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The Microscopic Beauty of Plants and Trees
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Robert Berdan



Joined: 18 Oct 2017
Posts: 171
Location: Calgary

PostPosted: Sun Jan 19, 2020 9:20 pm    Post subject: The Microscopic Beauty of Plants and Trees Reply with quote

I am attaching some images of Plants and Trees. I started sectioning plants using various types of razor blades and hand microtomes and I am able to cut 30 micron thick sections which are Ok if I use focus stacking. But I am looking to purchase an affordable sliding microtome in the future to make much thinner sections like those in prepared microscope slides.

I posted an article on my site that shows some of the tools, techniques I have tried along with many original papers downloadable as PDFs for those that might be interested. Some of the stains like Safranin and Astra blue I found are not easy to get or have shipped to my home residence.

I used a variety of techniques, Polarixing, DIC, Darkfield, Fluorescence and Bright field mictoscopy and several different microscopes. The plants were from my fridge or yard.

Article for those interested: https://www.canadiannaturephotographer.com/microscopicplants1.html



Spruce branch hand cut and focused stacked - Toluidine blue stain


Pine wood section, polarized light with full wave retarder, from prepared slide


Cannabis sativa male leaf section by hand using razor blade - Darkfield microscopy, Cannabis is now legal in Canada


Potato starch grains in polarized light microscopy




Wide variety of blades I am testing along with a variety of hand microtomes to cut thin sections of plants. Many woody stems I have to soften by boiling in 10% glyercol until the wood sinks - I am having fun learning more botany and various techniques. This summer I will section and stain almost every plant I can get my hands on.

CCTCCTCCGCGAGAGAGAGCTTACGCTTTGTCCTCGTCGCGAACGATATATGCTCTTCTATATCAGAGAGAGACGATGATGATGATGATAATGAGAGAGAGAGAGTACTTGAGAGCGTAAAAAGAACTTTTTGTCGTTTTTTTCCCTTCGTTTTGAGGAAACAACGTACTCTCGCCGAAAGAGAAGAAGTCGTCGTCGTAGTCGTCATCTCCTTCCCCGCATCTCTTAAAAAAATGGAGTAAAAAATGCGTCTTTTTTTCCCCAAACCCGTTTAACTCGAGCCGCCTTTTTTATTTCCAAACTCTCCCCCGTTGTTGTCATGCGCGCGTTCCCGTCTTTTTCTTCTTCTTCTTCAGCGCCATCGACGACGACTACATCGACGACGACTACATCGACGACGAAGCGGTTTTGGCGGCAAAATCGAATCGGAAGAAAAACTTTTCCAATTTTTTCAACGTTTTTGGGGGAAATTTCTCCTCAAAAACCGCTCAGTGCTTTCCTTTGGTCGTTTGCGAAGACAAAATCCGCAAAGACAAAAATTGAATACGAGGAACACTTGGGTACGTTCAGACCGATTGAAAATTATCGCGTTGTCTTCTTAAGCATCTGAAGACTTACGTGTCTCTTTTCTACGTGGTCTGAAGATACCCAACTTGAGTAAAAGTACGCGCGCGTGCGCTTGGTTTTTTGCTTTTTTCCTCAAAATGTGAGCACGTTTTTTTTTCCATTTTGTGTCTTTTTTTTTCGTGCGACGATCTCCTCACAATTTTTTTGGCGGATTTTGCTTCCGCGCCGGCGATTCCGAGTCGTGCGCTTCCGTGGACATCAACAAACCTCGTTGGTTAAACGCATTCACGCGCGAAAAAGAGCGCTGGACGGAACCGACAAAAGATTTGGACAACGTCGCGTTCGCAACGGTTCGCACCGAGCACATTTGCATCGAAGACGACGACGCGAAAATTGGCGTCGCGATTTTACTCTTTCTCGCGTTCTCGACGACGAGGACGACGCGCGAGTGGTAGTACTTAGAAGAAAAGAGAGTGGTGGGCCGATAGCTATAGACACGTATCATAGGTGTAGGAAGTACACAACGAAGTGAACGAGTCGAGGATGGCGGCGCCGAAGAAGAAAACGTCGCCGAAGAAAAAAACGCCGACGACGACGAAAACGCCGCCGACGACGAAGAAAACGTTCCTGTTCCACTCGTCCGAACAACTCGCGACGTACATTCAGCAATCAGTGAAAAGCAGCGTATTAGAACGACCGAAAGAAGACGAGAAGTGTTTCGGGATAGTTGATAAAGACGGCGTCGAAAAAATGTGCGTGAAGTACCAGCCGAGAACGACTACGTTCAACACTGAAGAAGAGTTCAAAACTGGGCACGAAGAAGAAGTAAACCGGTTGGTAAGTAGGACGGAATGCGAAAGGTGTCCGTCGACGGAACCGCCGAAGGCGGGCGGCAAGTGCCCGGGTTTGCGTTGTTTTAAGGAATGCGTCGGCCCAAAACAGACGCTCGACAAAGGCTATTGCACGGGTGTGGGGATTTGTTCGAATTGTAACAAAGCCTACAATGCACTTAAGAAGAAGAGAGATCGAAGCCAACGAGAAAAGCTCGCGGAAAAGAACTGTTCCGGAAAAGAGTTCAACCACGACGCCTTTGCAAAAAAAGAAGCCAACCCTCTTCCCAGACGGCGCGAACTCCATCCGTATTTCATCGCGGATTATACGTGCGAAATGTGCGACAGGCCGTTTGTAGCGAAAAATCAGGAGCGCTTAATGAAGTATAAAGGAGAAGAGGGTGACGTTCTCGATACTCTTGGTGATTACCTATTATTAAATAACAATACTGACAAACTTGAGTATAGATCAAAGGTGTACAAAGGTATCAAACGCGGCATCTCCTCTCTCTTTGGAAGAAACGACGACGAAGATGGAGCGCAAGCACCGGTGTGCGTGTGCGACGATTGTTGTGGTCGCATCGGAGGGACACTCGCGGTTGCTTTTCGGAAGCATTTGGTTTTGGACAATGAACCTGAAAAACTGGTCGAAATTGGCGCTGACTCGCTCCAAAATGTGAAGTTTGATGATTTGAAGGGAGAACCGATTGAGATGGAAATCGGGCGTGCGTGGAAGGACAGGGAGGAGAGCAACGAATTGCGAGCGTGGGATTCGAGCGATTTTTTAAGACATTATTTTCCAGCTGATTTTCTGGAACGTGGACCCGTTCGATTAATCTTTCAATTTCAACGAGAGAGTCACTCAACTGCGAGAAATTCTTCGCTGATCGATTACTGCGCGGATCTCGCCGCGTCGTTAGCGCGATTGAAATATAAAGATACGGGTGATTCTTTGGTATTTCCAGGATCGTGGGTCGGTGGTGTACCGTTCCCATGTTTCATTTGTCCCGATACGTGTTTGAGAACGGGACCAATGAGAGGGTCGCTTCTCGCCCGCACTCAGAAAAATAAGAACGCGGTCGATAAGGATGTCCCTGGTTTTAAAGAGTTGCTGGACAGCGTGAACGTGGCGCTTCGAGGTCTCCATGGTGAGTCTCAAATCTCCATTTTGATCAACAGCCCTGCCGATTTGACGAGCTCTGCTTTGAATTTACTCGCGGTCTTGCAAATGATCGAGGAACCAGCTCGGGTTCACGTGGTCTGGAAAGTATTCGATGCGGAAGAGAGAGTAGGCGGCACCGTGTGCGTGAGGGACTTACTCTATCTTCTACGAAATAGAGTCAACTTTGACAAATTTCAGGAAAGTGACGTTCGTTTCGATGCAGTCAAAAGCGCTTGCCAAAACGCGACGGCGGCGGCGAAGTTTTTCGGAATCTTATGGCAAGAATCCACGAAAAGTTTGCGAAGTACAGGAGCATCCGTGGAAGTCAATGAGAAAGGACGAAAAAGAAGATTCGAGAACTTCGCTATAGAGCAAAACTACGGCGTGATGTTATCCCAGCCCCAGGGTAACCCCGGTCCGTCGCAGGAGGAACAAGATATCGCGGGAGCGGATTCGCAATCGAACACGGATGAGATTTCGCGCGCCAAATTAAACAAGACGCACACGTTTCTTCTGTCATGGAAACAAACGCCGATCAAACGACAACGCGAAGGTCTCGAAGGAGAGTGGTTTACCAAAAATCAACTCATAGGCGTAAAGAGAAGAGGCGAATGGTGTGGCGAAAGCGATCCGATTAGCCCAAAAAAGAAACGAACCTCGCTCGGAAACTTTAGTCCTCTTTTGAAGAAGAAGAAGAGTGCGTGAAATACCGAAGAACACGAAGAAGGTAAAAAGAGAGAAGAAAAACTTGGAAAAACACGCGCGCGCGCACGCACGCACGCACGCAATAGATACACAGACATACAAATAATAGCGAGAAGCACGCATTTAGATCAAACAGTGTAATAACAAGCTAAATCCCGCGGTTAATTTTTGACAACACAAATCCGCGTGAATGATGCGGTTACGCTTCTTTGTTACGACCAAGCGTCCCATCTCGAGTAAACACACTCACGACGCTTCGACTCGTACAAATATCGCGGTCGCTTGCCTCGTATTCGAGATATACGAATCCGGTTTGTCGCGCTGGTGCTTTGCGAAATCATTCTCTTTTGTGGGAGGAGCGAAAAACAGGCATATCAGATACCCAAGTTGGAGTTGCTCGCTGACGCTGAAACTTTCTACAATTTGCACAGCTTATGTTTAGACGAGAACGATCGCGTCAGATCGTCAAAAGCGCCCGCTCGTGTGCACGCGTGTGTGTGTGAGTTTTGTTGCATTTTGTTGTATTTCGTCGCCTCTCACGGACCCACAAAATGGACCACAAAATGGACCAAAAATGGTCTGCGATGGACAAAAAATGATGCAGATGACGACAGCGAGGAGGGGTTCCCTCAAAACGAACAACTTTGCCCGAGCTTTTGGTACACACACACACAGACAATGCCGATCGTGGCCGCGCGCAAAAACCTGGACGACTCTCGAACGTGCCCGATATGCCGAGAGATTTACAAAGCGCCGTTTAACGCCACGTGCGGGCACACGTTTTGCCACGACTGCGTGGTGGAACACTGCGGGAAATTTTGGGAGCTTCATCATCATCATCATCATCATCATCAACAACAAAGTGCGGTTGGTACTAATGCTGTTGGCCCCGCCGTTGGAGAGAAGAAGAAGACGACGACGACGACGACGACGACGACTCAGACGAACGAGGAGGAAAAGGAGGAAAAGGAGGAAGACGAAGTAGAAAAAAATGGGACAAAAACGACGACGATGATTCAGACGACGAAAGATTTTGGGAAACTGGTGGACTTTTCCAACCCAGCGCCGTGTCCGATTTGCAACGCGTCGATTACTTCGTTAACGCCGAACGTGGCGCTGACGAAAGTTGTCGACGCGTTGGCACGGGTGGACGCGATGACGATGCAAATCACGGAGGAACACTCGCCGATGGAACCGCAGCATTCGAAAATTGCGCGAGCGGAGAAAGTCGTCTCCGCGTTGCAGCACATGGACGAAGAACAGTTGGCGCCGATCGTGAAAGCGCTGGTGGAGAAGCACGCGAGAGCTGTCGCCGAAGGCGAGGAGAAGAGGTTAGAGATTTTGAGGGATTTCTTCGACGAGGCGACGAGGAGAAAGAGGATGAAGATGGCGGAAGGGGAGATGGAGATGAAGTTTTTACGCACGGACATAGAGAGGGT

[Admin edit 3/1/2020, RJL: formatting and copy caption info from email]
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abpho



Joined: 17 Aug 2011
Posts: 1479
Location: Earth

PostPosted: Mon Jan 20, 2020 5:01 am    Post subject: Reply with quote

Amazing. Thanks for sharing. You have some great images I that article. I'll have to revisit it when I'm not on m my cellphone.
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Sumguy01



Joined: 28 Jan 2013
Posts: 1449
Location: Ketchikan Alaska USA

PostPosted: Mon Jan 20, 2020 8:17 pm    Post subject: Reply with quote

Very Happy Very nice.
Thanks for sharing.
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Robert Berdan



Joined: 18 Oct 2017
Posts: 171
Location: Calgary

PostPosted: Tue Jan 21, 2020 10:53 pm    Post subject: Tried an old 1950 microtome Reply with quote

Today I tried cutting woody stems from a Popular tree using an old hand microtome from the 1950s using a disposable razor microtome blade attached to microtome blade I purchased on Ebay from India and I was able to cut 10-15 micron thick sections and was quite excited. I might not have to purchase an expensive sliding microtome after all - I will keep practicing and now I am going to experiment with some other stains like Astra blue and Safranin.











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iconoclastica



Joined: 25 Jun 2016
Posts: 236
Location: Wageningen, Gelderland

PostPosted: Sun Jan 26, 2020 12:56 pm    Post subject: Reply with quote

Beautiful!
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Lou Jost



Joined: 04 Sep 2015
Posts: 4119
Location: Ecuador

PostPosted: Sun Jan 26, 2020 1:57 pm    Post subject: Reply with quote

These are extremely beautiful, and even the high-m ones look very sharp. It makes me curious about the optics you used. I did not see any mention of that in your linked article, (which was otherwise very informative!)
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ChrisR
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Joined: 14 Mar 2009
Posts: 8496
Location: Near London, UK

PostPosted: Sun Feb 23, 2020 7:27 am    Post subject: Reply with quote

Somehow I missed these. This is excellent.

DO look at Robert's article:
https://www.canadiannaturephotographer.com/microscopicplants1.html
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Chris R
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ChrisR
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Joined: 14 Mar 2009
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Location: Near London, UK

PostPosted: Sun Feb 23, 2020 10:10 am    Post subject: Reply with quote

@R.B
I have a Reichert-Jung sledge microtome which I'm not sure I'll ever use. Its blades are robust angled things, which would be time-consuming to keep resharpening. Do you know if any of the replaceable blade types are suitable in general for sledges?